Teaching About the Russia-Ukraine Crisis: Using Convene the Council to Bring Foreign Policy to Life
February 28, 2022
How do you teach students about what is happening in Ukraine?
If you are like many teachers, your students are asking for help in making sense of what is in the news. One of the best things we can do for our students is to meet this moment and offer some insight into processes, demystify complicated concepts, and cultivate their civic-mindedness. But how many of us are foreign policy experts? With the right resources, you don’t have to be!
iCivics just launched the perfect tool to help! Created in partnership with the Council on Foreign Relations, Convene the Council is a new game that engages players in the basics of foreign policymaking. Playing as President of the United States, students face global challenges, consult with the National Security Council, and make tough foreign policy decisions. The goals of the game, as well as the goals of U.S. foreign policy, are to skillfully balance the safety, prosperity, and values of the United States within its global context. As president, do you address a crisis with sanctions or diplomacy? Foreign aid or military engagement? These questions have very clear and present connections to the past, present and future.
And—unlike real life—results are immediate. Players see outcomes and impacts of their choices as they make them. The game allows students to evaluate the effectiveness of their decisions, adapt as needed, and learn from the process.
A great place to start is the Game Guide, which provides insights and tips for playing the game. It’s great for all educators, non-gamers and gamers alike. In addition to a walk-through of the game, the guide offers discussion questions and extension activities.
For a deeper and more comprehensive teaching tool, check out the game’s Extension Pack, which offers everything needed to build your perfect “game sandwich,” from introducing the topic to engaging with the game and reinforcing the learning after the game has ended. (And if you need differentiated lessons or multilingual/English language learner supports, there is a vocabulary worksheet and modifications for the game and lessons already prepared for you.)
A customizable slide deck introduces students to important foreign policy concepts, guides them to debrief their game experiences, and helps you assess what they’ve learned. The Extension Pack also comes with activities that are both printable and available in Kami so students can have guided practice through the activities and discussion.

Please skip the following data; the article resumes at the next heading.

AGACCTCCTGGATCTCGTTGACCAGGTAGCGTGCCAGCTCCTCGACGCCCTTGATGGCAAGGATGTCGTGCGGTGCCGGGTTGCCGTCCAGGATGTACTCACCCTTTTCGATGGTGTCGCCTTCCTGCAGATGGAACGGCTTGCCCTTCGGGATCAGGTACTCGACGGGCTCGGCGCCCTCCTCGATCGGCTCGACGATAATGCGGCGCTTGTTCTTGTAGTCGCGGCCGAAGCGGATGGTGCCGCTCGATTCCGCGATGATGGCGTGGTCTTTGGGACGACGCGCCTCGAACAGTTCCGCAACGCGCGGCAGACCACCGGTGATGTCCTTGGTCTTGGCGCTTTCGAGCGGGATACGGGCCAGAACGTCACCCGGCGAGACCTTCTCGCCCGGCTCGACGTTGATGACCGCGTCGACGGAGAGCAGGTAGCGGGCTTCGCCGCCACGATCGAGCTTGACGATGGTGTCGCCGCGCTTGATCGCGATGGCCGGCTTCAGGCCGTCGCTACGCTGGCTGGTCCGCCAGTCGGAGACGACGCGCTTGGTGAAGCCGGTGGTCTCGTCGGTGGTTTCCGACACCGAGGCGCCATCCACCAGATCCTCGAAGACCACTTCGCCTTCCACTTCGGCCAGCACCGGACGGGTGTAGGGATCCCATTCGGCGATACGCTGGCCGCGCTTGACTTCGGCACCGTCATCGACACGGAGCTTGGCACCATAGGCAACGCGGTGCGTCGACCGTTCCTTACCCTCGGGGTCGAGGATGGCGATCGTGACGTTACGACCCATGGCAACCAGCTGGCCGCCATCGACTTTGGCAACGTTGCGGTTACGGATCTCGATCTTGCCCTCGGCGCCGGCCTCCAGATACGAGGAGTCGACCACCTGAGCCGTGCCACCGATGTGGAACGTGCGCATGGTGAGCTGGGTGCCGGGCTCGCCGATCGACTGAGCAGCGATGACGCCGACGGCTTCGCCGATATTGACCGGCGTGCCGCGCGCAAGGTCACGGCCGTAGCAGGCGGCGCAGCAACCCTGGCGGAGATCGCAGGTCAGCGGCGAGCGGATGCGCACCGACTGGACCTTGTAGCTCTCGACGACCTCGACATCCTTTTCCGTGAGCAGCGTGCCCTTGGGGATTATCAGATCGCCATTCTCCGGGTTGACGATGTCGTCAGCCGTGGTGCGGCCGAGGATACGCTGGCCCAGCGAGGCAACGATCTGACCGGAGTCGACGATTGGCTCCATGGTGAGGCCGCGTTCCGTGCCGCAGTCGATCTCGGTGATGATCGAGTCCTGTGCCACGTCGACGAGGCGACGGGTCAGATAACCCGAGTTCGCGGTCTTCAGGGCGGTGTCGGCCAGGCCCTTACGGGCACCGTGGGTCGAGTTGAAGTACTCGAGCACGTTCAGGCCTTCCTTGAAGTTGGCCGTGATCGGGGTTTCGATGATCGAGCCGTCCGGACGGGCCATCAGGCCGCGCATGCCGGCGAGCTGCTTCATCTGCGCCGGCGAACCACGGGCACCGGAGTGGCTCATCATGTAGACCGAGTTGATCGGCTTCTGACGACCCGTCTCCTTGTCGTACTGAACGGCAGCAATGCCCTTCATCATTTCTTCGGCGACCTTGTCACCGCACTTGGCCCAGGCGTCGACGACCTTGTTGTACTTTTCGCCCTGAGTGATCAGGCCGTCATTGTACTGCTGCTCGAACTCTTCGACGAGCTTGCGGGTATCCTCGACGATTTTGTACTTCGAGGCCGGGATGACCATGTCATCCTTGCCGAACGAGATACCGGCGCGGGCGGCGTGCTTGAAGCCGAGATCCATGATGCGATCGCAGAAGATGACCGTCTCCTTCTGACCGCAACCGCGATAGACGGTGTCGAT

The learning doesn’t have to stop after the game. Here are some ideas from the Extension Pack and beyond to engage students with what’s happening in the world around them today:
- Have students research a modern foreign policy challenge or read a short article on what is happening in Ukraine, for instance. (Also a great way to practice those news literacy skills!)
- Create a formative assessment in which students apply their game experience to explain some of the foreign policy choices of the current administration in the United States, given the recent actions of Russia. (Think podcast, comic strip, game mock-up!)
- Ask students to replay the game and note which challenges they faced, then see if they can connect it to a similar situation in U.S. foreign policy history. (Spoiler alert: Each one has a real-world twin! But we will never tell. It’s Top Secret.)
But wait, there’s more! The NSC Department Guide is a great reference for players and, like the game, is available in Spanish. We also offer an NSC-focused timeline activity that helps students see real events in our nation’s history and which foreign policy tools were put to use.
To further deepen your students’ foreign policy knowledge, you can also check out materials such as World101 and Model Diplomacy from our partners at the Council on Foreign Relations.
Engaging students in games, activities, high-level assessment, and civil discussion not only connects to state standards, but also brings students to this powerful intersection of learning and application, showing them why school matters and how what is learned will be important as an adult.
Written by Carrie Ray-Hill and Amanda Setters
Carrie Ray-Hill is the Senior Director of Digital Learning and oversees the conceptualization and development of iCivics’ educational resources, with a particular concern for teacher usability. She is responsible for maintaining a consistent focus on iCivics’ educational mission. Prior to joining the iCivics team, Carrie taught middle and high school social studies and language arts in St. Louis and Washington, DC. In addition to seeking out the finest of cheeses, Carrie spends her spare time watching British panel shows, making cookies for the office, and killing zombies.
Amanda Setters is a Curriculum Associate at iCivics. She is responsible for creating and revising curricular materials for teachers and students. Prior to joining the iCivics team, Amanda taught middle and high school social studies in Cincinnati, Ohio. In addition to reading and spending time with her family, Amanda enjoys learning from her favorite historians.